Portland Police Chief Response To Homelessness

Portland Police Chief Chuck Lovell releases a statement of homelessness in the city:

I think we all agree there are better alternatives than arrests and jail when it comes to addressing our city's homeless crisis. Because of the current state of our social safety net, police are often called to address immediate concerns of community members who are witnessing the breakdown of systemic intervention in their own front yards. While the police do respond to and address criminal activity, the Bureau supports alternative response programs, like the proposed Portland Street Response. Unfortunately, until that program is up and running, there are no alternatives to a police response when someone calls 911 for help.

It is important to remember that officers come to the assistance of homeless crime victims on a daily basis. People who are homeless are some of the most vulnerable in our community, and the police are dedicated to helping everyone live without the fear of crime.

For over a decade, the Portland Police Bureau's Service Coordination Team (SCT), has been directly responsible for coordinating law enforcement, the criminal justice system, supportive housing and treatment resources for people who are experiencing chronic addiction, chronic homelessness, and those chronically in and out of the criminal justice system. In collaboration with Central City Concern, SCT offers direct access to behavioral health treatment, housing and robust wraparound services. The individuals we serve have very complex needs. In response, the Police Bureau developed a program that treats the root causes of the behaviors to end the cycle of addiction and crime.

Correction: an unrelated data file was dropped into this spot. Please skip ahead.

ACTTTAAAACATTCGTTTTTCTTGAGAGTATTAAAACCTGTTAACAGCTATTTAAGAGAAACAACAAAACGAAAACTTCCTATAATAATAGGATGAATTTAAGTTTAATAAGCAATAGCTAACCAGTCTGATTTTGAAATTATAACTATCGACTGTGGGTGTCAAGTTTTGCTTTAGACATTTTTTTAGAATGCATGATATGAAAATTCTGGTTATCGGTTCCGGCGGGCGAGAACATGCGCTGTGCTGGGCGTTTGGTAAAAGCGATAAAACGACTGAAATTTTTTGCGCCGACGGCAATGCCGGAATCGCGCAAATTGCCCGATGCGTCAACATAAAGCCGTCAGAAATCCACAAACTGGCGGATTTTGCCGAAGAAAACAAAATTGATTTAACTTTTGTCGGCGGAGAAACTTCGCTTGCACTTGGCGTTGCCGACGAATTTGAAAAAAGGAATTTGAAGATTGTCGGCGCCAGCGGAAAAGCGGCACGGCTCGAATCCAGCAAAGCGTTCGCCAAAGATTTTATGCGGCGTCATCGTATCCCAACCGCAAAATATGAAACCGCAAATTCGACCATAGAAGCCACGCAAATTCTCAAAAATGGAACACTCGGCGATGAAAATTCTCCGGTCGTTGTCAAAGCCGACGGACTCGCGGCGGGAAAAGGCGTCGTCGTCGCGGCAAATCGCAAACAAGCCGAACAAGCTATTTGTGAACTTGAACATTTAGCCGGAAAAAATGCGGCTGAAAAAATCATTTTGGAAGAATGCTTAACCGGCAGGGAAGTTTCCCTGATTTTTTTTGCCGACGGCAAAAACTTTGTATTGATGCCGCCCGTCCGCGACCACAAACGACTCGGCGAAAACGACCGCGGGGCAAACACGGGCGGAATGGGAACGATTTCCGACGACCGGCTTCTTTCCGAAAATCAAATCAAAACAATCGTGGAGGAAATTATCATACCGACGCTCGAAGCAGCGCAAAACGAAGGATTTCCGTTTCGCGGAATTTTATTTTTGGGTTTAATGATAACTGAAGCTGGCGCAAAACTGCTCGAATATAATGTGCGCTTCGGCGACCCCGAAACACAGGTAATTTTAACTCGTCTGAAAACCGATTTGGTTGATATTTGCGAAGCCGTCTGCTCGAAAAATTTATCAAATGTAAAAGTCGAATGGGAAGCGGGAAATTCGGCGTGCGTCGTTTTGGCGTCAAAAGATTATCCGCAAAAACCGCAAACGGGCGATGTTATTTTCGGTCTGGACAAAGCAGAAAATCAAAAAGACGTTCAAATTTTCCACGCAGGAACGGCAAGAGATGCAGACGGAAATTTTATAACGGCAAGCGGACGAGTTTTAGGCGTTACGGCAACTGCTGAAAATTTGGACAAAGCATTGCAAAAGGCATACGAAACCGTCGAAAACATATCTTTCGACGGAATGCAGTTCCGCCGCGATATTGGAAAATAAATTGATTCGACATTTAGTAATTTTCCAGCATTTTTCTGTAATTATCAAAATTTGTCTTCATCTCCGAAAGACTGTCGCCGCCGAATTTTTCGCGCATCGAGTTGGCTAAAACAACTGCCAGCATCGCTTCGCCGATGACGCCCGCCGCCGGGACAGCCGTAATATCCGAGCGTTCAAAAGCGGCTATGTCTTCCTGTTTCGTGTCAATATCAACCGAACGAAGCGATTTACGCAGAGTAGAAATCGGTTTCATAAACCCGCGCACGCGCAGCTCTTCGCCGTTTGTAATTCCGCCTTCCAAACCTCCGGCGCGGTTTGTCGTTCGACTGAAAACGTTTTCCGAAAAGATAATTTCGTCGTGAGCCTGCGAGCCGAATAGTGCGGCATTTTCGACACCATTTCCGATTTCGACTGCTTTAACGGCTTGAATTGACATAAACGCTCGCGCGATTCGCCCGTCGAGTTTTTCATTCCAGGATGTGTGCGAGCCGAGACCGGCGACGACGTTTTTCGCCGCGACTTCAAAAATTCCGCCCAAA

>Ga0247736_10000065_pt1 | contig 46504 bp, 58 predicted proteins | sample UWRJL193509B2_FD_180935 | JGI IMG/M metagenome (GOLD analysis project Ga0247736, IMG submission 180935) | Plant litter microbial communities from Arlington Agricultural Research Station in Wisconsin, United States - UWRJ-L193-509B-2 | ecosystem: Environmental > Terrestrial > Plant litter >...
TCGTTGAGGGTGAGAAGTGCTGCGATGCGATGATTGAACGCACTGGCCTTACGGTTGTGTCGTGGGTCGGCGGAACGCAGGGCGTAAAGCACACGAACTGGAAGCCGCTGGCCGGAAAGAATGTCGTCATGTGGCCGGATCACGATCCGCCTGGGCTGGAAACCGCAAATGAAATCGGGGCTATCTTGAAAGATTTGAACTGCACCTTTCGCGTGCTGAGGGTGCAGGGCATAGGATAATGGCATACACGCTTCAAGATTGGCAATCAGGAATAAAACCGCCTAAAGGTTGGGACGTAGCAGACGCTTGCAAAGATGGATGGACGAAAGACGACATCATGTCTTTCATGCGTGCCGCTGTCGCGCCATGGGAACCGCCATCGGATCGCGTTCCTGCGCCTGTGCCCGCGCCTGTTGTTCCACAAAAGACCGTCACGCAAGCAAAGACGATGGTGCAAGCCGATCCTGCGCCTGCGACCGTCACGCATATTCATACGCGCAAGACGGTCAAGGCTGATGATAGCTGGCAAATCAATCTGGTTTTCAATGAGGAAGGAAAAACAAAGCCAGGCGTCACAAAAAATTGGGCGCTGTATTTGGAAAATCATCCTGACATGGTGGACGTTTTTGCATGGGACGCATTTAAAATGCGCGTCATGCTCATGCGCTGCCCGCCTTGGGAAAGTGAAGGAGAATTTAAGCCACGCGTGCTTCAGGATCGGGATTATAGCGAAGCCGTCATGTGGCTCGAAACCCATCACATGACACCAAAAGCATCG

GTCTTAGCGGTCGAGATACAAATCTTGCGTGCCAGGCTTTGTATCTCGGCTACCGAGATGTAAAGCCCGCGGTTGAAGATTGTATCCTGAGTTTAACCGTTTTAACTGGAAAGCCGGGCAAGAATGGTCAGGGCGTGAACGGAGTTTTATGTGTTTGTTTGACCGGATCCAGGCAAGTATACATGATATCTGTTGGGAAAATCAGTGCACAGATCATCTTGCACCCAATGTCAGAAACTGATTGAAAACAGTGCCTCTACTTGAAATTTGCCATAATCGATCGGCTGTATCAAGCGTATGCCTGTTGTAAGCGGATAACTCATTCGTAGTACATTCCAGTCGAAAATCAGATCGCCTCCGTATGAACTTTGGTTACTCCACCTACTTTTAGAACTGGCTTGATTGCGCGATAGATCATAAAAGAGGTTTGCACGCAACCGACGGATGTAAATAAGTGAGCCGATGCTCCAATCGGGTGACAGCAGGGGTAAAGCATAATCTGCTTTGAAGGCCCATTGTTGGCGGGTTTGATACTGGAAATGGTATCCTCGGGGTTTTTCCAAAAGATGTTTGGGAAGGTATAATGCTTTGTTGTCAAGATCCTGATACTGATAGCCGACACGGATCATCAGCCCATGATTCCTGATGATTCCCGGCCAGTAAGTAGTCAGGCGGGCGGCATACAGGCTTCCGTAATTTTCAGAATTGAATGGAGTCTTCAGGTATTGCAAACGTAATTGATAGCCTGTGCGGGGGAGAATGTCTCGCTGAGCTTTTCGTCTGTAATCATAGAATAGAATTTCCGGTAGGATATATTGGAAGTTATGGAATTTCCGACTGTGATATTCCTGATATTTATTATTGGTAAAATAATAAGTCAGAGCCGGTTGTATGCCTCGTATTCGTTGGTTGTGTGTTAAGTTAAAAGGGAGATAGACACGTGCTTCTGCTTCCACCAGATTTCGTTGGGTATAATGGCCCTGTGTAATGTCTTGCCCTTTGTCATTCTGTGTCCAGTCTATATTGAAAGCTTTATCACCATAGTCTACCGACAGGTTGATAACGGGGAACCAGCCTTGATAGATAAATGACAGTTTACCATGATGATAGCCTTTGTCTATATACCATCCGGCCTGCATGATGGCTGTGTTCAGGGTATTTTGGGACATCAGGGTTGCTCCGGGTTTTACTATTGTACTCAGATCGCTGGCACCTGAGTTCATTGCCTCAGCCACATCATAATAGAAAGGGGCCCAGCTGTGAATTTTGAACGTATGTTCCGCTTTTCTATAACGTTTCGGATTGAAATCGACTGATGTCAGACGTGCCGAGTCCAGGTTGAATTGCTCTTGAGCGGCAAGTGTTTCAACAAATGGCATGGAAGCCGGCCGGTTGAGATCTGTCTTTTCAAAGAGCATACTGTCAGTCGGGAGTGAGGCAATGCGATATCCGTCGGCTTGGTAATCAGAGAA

A recent news story featured a man named Justin Sawtelle. The news story did not mention that Mr. Sawtelle is one of the hundreds of people who participated in the Service Coordination Team program, which serves approximately 130 people per year.

During the past five years the Central Precinct alone referred 220 people to the Intensive Street Engagement Program, which is run by Cascadia and funded through the City/County Joint Office of Homeless Services.

The Police Bureau also has a Homeless Community Liaison in its Community Services Division to help with the city-wide approach to serving people experiencing homelessness.

The Bureau also works to inform new and incoming officers about the limited services available to support the homeless. Portland Police recruiters offered police officer applicants chances to meet and hear from service providers in Old Town to help the applicants better understand this important aspect of serving as an officer in Portland.

Many Portland Police employees volunteer on projects during their time off in the service of people experiencing homelessness in the city.

Police are the last resort in a long line of systemic failures that continue to prevent vulnerable Portlanders from getting the help necessary to transition from the street into a stable living environment. As police professionals, our hope is that mental health and addiction treatment will be expanded and those services, as well as services related to employment and housing, will be increasingly available and easy to access. It is also our hope that state and local governments, non-profit organizations, faith-based organizations, private businesses, and the community at large will come together to work on the root causes of homelessness.

If you or someone you know is currently homeless, involved in the criminal justice system, and struggling with addiction, call 503-823-0345 to about programs offered and supported by the Portland Police Bureau.